The difference is that in a UDL framework rather than teachers planning lessons aimed at their most average students and then trying to add on bits to make the others fit in, the teachers are planning lessons from the beginning with those students in mind. While this may sound like a subtle difference it is not. The focus has shifted from looking at what the student or the student services teacher needs to do to make the student fit or to fix the student, to looking at the lesson itself – the curriculum – to determine where the barriers are and to find ways to remove them. It is the curriculum that is seen as potentially problematic, not the students.

The classroom teachers have been provided with a variety of technology tools (teacher laptops, Smartboards, projectors, and access to a shared set of student laptops), and they have been involved in ongoing professional development helping them learn about useful software and websites for making their lessons more accessible for their students. While we have amazing teachers at our school who are eager to reach all of their students, prior to having these tools the prospect of differentiation was daunting. Technology has made differentiation more accessible for teachers.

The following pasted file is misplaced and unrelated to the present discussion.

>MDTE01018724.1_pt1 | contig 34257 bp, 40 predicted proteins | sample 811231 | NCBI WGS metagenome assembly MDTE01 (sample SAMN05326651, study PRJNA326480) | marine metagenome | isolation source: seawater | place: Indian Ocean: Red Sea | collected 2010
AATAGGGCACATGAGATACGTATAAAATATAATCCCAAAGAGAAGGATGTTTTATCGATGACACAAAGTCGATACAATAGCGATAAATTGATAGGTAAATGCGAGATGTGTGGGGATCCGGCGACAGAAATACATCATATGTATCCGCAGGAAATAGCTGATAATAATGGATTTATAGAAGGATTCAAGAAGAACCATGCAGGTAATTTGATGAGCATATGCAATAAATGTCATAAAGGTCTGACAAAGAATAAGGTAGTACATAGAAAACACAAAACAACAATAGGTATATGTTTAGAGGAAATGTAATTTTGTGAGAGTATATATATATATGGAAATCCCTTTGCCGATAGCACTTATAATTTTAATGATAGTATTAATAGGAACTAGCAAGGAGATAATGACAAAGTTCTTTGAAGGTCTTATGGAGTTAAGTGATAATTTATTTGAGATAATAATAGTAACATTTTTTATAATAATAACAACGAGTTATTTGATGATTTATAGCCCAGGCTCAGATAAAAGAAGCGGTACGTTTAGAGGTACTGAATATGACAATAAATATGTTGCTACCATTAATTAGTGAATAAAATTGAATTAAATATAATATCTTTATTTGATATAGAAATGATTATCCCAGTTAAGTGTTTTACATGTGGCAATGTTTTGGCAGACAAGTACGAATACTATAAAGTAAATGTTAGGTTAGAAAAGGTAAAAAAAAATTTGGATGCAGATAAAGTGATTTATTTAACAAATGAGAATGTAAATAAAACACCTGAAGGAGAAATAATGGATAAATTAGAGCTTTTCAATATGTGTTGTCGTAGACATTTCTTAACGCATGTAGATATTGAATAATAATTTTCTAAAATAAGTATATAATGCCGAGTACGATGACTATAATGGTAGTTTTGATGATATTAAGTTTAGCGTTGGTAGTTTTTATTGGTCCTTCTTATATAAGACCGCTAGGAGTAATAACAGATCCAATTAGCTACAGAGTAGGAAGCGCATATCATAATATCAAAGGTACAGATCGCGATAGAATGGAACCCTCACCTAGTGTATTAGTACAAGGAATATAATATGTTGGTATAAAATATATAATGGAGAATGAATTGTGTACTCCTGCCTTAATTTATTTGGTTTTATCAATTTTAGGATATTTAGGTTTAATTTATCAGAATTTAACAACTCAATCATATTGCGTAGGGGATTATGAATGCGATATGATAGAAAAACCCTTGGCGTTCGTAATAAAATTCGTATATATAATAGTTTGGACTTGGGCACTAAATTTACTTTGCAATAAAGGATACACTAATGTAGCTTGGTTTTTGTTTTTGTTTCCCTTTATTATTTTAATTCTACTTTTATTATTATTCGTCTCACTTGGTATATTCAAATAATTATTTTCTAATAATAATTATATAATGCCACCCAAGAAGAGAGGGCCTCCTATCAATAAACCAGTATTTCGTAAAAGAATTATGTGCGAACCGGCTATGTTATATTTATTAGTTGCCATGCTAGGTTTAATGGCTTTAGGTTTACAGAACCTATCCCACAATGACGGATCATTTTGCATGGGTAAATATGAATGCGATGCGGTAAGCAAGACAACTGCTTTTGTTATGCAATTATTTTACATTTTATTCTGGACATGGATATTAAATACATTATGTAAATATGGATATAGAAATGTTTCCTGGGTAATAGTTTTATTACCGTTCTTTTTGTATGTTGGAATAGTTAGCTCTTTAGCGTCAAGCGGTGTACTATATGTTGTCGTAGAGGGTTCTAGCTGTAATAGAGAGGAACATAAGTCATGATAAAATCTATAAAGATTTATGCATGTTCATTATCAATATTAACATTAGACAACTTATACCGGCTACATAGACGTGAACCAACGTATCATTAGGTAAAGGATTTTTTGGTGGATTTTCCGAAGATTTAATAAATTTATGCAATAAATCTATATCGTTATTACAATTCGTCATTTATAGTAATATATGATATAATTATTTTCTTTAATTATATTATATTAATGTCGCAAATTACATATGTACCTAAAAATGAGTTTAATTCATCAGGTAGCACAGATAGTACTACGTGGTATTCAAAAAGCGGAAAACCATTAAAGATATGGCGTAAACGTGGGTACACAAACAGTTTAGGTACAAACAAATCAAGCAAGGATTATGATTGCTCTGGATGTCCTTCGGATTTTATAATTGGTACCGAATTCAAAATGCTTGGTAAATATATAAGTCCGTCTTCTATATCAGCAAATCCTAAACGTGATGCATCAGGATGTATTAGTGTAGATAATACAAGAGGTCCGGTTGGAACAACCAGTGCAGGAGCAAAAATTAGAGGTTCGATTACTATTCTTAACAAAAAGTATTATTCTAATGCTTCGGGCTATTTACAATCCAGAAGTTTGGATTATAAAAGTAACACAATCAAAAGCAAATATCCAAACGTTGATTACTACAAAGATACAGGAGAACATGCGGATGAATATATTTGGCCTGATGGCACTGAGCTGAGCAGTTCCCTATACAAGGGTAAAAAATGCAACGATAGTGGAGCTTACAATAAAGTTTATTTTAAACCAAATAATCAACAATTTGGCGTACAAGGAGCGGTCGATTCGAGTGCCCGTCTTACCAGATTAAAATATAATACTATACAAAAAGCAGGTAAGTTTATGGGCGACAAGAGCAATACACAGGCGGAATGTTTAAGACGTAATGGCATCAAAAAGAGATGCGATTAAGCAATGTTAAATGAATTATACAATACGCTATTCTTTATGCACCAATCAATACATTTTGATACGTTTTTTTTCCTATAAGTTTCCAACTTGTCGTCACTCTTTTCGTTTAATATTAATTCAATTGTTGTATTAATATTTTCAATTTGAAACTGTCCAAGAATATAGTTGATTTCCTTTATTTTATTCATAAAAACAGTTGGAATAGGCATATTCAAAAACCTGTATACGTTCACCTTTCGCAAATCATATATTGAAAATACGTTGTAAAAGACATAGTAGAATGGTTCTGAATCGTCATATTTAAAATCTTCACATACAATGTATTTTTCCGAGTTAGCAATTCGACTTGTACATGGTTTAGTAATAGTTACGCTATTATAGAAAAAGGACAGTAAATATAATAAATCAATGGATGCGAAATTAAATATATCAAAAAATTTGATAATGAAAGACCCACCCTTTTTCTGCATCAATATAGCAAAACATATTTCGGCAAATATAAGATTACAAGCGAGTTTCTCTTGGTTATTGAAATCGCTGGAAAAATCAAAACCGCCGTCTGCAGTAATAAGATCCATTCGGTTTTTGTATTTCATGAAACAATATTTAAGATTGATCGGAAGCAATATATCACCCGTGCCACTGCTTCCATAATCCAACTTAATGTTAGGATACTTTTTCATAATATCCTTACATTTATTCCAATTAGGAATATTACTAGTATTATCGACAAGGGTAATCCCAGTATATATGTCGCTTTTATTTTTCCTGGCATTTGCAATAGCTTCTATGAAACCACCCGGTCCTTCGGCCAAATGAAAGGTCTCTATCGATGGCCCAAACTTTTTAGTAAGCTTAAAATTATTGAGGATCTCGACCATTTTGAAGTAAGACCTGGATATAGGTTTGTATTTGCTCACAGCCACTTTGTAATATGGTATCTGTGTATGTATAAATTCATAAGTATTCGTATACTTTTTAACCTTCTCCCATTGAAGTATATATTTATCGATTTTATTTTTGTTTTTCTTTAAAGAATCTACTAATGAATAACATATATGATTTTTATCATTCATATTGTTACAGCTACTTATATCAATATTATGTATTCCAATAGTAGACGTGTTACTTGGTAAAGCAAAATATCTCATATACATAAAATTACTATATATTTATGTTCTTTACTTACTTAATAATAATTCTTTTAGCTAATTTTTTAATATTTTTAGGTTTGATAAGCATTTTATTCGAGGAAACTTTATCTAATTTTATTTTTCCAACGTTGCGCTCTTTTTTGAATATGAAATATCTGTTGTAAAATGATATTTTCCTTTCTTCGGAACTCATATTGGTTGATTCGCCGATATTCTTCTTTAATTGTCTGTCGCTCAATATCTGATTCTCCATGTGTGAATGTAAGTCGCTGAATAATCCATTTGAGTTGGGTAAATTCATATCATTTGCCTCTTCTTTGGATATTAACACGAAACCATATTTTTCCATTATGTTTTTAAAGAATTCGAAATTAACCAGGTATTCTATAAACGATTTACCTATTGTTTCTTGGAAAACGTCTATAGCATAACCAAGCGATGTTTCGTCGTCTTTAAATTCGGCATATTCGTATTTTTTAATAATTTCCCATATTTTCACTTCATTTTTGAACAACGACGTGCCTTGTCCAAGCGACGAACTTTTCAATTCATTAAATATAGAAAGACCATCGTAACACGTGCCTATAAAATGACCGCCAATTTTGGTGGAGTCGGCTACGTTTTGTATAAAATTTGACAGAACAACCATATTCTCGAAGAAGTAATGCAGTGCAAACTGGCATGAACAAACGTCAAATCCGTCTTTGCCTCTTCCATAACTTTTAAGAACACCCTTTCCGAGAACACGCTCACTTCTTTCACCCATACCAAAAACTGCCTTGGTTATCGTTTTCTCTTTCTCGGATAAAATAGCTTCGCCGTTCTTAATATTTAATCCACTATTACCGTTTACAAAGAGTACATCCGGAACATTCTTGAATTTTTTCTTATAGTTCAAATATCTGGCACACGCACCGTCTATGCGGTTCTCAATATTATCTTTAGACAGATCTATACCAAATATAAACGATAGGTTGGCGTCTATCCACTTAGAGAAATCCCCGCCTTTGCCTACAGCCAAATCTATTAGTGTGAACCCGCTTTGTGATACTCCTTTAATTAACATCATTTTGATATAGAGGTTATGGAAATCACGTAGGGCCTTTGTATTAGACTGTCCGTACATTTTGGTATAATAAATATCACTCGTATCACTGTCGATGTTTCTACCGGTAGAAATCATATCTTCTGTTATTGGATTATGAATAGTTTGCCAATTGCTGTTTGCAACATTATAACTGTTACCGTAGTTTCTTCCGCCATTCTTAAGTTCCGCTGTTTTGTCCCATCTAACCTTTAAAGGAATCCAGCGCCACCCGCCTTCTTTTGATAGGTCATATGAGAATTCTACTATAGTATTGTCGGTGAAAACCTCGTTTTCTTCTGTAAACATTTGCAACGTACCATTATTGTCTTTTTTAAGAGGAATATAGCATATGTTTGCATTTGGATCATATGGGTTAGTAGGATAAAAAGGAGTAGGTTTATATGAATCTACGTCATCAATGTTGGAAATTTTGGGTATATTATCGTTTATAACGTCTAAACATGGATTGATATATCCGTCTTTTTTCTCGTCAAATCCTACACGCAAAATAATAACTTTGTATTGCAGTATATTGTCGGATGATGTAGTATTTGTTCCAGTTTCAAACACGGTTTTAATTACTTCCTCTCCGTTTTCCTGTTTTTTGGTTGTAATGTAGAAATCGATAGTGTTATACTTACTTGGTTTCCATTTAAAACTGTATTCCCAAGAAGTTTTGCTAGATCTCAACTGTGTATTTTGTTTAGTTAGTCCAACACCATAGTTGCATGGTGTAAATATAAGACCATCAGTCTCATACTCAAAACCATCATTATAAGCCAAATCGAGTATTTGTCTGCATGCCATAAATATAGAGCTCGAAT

My job is becoming one of continuous collaboration. I support teachers in understanding UDL, pass on web and other resources, ensure access to technology when needed, meet to discuss individual needs etc. I support students when they need assistance with skills that are not naturally provided within the classroom (I have short-term pull out programs for grade 4 and 5 students who are reading well below grade level, and who need to develop phonemic awareness skills). I help students learn the technology they need to help them access the curriculum.

The moment the shift was most obvious for me was during our IEP meetings earlier in the year. In the past I was the one who spoke the most, it was about what I was planning to do to fix the student. This time I set up, chaired the meetings, and took notes but the teachers did most of the talking. They were talking about how they could make their classroom program accessible for their students.